Almost two decades after negotiations began Russia is set to join the World Trade Organization. Russia, the biggest country to enter the WTO since China joined ten years ago, is expected to be confirmed as a member during the ministerial meeting in mid-December.
Sergei Aleksashenko, former deputy minister of finance of the Russian Federation and former deputy governor of the Russian central bank is quoted that...
1) Russia’s accession to the WTO shall not have any substantial impact on its economics. Many of technical detailes were cleared during past years of negotiaions, measures taken. In general the overall accession program does not entail structural changes and decisions that would significantly alter the economic situation in Russia.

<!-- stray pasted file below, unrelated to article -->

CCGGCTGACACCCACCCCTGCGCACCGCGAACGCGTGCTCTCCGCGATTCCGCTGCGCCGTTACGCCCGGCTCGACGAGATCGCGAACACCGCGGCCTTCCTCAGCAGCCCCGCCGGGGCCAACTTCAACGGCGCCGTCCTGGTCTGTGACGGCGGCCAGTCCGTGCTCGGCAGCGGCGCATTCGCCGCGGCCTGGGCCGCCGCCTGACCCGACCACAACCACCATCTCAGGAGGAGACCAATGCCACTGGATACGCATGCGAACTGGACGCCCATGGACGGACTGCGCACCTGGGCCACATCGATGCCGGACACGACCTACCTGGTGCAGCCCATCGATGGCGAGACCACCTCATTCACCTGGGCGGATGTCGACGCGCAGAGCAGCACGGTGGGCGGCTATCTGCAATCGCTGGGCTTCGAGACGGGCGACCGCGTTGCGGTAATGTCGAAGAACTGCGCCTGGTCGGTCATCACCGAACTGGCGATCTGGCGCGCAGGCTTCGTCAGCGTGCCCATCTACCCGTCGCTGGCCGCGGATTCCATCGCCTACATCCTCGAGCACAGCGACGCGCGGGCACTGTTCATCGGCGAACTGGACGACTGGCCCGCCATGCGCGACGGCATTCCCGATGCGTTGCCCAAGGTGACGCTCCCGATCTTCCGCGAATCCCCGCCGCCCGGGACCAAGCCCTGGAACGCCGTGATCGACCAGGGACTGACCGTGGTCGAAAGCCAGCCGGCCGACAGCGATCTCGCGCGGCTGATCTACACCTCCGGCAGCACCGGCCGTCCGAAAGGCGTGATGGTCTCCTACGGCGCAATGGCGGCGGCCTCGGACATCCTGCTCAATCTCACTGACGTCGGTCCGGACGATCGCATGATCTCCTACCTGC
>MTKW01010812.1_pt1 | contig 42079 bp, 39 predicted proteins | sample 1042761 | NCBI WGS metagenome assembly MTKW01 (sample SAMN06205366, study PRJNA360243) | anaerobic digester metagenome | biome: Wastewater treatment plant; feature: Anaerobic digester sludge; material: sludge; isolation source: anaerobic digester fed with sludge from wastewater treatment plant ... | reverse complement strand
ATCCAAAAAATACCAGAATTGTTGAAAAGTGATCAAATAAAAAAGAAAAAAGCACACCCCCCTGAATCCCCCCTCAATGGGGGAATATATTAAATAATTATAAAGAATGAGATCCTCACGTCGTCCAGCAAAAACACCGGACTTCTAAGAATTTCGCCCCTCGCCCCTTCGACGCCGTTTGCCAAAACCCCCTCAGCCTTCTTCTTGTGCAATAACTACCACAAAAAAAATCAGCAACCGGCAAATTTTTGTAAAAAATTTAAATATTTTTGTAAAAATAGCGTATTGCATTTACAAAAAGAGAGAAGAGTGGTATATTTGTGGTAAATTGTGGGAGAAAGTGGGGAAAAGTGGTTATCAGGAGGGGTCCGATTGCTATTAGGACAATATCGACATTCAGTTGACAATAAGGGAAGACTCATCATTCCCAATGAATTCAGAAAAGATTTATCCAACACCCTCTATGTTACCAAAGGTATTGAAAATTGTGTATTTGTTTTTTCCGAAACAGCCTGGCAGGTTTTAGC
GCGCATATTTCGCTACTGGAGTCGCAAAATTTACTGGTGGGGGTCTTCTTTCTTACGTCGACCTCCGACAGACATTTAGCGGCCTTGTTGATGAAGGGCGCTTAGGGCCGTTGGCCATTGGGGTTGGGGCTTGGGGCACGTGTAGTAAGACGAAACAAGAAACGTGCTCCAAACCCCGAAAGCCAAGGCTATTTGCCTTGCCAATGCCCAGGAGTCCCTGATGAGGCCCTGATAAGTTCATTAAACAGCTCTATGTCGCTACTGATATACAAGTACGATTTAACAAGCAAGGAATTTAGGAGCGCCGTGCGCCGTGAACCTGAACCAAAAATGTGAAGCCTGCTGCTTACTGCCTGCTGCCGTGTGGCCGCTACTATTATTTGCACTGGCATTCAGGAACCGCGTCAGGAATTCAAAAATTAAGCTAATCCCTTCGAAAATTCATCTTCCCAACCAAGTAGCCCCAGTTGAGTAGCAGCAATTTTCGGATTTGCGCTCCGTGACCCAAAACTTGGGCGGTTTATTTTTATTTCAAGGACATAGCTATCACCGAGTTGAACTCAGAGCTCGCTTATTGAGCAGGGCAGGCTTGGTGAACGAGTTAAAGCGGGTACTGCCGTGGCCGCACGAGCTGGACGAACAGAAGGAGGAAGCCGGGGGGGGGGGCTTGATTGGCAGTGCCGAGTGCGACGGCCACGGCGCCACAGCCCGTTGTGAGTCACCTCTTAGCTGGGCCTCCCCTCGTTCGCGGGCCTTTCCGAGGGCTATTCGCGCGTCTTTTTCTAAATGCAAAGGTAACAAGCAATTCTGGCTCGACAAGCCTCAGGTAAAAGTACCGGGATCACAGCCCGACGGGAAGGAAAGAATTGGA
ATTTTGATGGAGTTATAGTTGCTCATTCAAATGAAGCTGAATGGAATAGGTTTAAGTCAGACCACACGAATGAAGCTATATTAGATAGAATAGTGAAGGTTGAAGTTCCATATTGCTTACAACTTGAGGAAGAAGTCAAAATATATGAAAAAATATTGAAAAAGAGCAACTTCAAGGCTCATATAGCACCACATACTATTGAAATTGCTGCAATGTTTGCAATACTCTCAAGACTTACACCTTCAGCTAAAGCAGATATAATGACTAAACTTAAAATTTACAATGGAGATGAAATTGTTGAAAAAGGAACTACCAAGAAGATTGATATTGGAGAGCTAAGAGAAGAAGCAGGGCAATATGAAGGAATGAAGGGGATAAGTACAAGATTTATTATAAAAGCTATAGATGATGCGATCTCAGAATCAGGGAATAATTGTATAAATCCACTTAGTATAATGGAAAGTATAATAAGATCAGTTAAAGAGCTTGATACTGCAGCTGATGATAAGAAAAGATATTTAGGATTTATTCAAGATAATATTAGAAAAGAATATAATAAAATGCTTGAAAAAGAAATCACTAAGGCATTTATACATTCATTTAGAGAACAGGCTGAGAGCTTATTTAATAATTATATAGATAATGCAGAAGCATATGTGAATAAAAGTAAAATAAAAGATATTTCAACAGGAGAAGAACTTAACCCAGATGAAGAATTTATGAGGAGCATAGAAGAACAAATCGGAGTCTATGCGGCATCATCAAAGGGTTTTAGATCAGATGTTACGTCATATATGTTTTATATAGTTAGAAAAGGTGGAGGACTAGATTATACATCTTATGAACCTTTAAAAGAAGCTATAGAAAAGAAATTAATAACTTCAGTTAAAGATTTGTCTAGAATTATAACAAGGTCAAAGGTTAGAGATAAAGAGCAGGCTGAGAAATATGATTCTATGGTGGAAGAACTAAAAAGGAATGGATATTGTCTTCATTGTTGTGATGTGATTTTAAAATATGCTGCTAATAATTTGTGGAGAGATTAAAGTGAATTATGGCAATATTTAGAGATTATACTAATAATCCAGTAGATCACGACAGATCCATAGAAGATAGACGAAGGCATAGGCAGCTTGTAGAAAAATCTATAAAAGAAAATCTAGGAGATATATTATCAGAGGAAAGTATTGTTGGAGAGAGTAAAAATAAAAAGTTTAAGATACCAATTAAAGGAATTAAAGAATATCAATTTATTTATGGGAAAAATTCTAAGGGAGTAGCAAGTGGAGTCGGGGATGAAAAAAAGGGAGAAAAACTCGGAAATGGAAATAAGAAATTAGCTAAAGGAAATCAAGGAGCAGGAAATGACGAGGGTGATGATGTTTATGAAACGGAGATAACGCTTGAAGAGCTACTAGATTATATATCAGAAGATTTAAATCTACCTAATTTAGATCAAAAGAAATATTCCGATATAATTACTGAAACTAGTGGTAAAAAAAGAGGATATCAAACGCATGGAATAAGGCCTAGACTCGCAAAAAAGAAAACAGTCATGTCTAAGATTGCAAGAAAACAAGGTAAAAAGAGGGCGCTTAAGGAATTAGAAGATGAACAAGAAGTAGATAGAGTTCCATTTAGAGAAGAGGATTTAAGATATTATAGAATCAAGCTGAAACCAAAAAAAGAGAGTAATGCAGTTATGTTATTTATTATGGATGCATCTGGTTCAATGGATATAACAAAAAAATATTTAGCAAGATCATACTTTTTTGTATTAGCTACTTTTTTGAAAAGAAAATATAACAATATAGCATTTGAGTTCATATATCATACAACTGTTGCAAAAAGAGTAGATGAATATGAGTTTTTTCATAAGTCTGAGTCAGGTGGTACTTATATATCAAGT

2) Some import duties will fall as a result of WTO accession. In theory, this suggests that imported goods could become a little cheaper. At the same time, the greater openness and liberalization in foreign trade that comes along with WTO membership will mean slightly stiffer competition from imported goods on the Russian market, which will benefit consumers.
3) Metals and chemicals exporters will gain some marginal advantages because these two industries produce processed goods, and the WTO is an organization that regulates export tariffs only on such commodities, not raw materials. Under WTO regulations, the tariffs will be lowered for commodities exporters. This could represent sizable sums for particular businesses. But on a national scale, the boost would be only a negligible figure.